''The first money I ever made was teaching in a rural school and I lost it all in a bank failure,'' says Basil Duffy, a retired farmer from Mallard. ''Reagan's program sounded a lot like Herbert Hoover's. I remember 1932, so I didn't vote for Reagan.''

Some owners of small businesses like Lorrie McNally, who with her husband, Charlie, runs an Emmetsburg bakery, supported Mr. Carter in the last election and say they have been hurt by Mr. Reagan's policies.

''If we had a major piece of equipment break and had to borrow at those high interest rates, it could make or break us,'' she says. ''Our whole county is made up of small businesses, and the next two years are going to be crucial. I'd rather be running a Washington, D.C., country club than a bakery.''

Floyd Farlow, owner of the Phillips 66 station on the west side of Emmetsburg , insists he has seen direct benefits from Mr. Reagan's decision to lift gas price and supply controls.

''It's allowed me to operate in a lot freer environment--now we have free-enterprise supply and demand,'' he says. ''I really think Reagan's doing a tremendous job if he can just get some cooperation from Congress.''

''I think Reagan has been as good to the small businessman as anybody could be,'' agrees Shirley Pico, who with her husband, Tom, owns and runs Emmetsburg's Suburban Motel. ''I admire the man for trying to do something. I'm afraid he might not get it done.''

Stamping out waste and fraud in federal spending is a high priority discussion topic in this county. Most have plenty of ideas on how best to do it. And many say that families as well as the government are going to have to learn to make do with less if the economy is to improve.

Most voters here tend to support more and deeper cuts in federal spending, including defense. Cutting back on social security cost-of-living increases, however, is a somewhat touchier issue. Many privately admit that the proposal has merit. ''The raises have come too fast and been too large,'' says Mr. Reinders of Mallard.

But raise the issue at a coffee shop counter where several senior farmers are gathered together, and Social Security becomes untouchable. ''You can cut anything in the world but that,'' says one farmer. Another, well into his 70s, admits that his concern about the uncertain future of Social Security is precisely why he keeps on working.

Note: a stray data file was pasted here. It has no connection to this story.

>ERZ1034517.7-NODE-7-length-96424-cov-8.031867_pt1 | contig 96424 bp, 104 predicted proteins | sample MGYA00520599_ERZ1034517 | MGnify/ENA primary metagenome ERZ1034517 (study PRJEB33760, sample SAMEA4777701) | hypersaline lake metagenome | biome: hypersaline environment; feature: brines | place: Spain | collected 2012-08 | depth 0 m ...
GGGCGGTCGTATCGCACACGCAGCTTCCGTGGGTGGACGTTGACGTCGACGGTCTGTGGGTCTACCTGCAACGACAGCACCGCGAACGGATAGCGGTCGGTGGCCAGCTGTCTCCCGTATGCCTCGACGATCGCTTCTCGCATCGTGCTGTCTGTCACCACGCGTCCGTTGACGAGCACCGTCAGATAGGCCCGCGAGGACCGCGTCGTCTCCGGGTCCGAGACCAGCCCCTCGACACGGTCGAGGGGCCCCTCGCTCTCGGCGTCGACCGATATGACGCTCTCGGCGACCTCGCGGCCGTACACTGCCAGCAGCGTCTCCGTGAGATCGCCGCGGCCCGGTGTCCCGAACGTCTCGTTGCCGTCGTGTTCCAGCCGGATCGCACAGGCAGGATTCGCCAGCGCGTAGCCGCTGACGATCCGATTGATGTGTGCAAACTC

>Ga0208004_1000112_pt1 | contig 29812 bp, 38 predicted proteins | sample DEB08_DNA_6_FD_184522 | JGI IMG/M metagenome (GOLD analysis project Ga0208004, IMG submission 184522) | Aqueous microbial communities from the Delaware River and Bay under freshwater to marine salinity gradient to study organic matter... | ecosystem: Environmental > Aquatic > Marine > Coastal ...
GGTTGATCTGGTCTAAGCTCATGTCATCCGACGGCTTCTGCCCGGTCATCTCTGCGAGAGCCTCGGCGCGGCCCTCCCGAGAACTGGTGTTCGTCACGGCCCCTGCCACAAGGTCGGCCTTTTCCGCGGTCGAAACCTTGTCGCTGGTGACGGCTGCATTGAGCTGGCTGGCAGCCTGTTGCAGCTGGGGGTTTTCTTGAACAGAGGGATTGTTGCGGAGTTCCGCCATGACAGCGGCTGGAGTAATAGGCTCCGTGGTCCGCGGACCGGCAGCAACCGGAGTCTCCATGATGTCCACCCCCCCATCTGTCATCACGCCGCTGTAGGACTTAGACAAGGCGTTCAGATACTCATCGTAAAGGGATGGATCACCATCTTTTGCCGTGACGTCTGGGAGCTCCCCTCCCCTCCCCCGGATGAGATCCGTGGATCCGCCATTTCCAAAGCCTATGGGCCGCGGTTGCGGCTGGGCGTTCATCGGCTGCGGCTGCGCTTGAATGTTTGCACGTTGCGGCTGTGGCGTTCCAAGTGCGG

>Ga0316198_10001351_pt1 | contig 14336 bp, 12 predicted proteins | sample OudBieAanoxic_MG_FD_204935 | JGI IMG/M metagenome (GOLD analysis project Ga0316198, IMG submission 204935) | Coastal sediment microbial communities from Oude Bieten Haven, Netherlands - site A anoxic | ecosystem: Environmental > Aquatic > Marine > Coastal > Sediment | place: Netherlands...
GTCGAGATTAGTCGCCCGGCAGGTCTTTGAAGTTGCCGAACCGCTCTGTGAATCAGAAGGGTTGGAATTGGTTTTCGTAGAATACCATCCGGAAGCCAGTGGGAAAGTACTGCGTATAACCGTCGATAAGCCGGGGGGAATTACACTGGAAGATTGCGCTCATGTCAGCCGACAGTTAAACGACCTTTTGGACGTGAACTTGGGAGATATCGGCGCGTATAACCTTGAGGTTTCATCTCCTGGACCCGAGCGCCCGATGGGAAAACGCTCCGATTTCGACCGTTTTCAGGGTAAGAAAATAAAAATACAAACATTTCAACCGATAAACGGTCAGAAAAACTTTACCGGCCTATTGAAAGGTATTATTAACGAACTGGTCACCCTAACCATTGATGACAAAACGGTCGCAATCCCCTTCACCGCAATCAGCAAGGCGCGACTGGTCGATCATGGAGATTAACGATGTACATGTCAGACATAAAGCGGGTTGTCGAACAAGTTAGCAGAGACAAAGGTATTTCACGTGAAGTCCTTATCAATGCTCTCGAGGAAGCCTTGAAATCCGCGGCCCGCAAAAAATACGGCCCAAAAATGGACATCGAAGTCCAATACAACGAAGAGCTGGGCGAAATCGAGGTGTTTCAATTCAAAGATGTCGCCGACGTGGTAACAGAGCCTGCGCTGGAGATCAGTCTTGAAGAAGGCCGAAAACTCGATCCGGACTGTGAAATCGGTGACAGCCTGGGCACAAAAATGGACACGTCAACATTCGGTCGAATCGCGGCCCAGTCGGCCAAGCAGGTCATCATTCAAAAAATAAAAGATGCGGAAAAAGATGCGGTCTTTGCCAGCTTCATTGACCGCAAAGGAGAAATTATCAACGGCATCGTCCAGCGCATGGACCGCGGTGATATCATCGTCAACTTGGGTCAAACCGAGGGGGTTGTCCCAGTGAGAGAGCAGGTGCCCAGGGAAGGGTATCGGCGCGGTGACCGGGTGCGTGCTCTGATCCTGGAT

President Reagan's tax moves--whether easing business and estate taxes or insisting on the individual tax cuts in July--have won him few friends here. The recent news about Attorney General William French Smith's use of tax shelters, for instance, did not amuse most Palo Alto residents.

''Most people feel Reagan's pretty much taking from the poor and giving to the rich,'' says Boyd Griffith, an Emmetsburg lawyer, who points out that the income of 70 percent of his firm's clients fell last year. ''A lot of people say they wonder where the government is going to get the money to operate.''

''Reagan has been much more concerned about the big boys than the working class,'' agrees Robert E. Brennan, a Democratic member of the county board of supervisors, who says that he ''reluctantly'' voted for Mr. Reagan but that he would like to see a more evenhanded policy.

Support here for the July tax cut, even among veteran Republican voters, appears to be nil.

''It seems kind of foolish to cut taxes when we have such a big deficit,'' says GOP County Chairman Stillman. ''I think it's probably a little too much too quickly.''

''I think the cut is too generous,'' says John Spies, president of Emmetsburg's Iowa Trust & Savings Bank and a Republican. ''It doesn't seem to me it's going to create any jobs.''

''Why lower taxes until we get our spending cut?'' adds Paul Freeman, president of the Cylinder State Bank and Reagan supporter.

Though there was some talk here initially that the Falklands crisis might cut back Argentina's grain production to the advantage of US farmers, the chief concern here now is the US taking of sides and whether or not that could involve this country in the war.

''Keep our boys out of Argentina--I'm for that 100 percent,'' says Fred Beschorner, a retired carpenter and veteran of World War II who says he voted for neither Carter nor Reagan.

A recent Gallup poll suggested that the majority of Americans--52 percent--think the President should not run again in 1984, and, despite their willingness to give him a chance, that appears to be the prevailing sentiment in Palo Alto County as well.

''I think a lot of people are hoping accordingly--since he won't have to depend on his popularity--that he'll stick by his guns and try to finish what he started to do,'' says Ed Norland.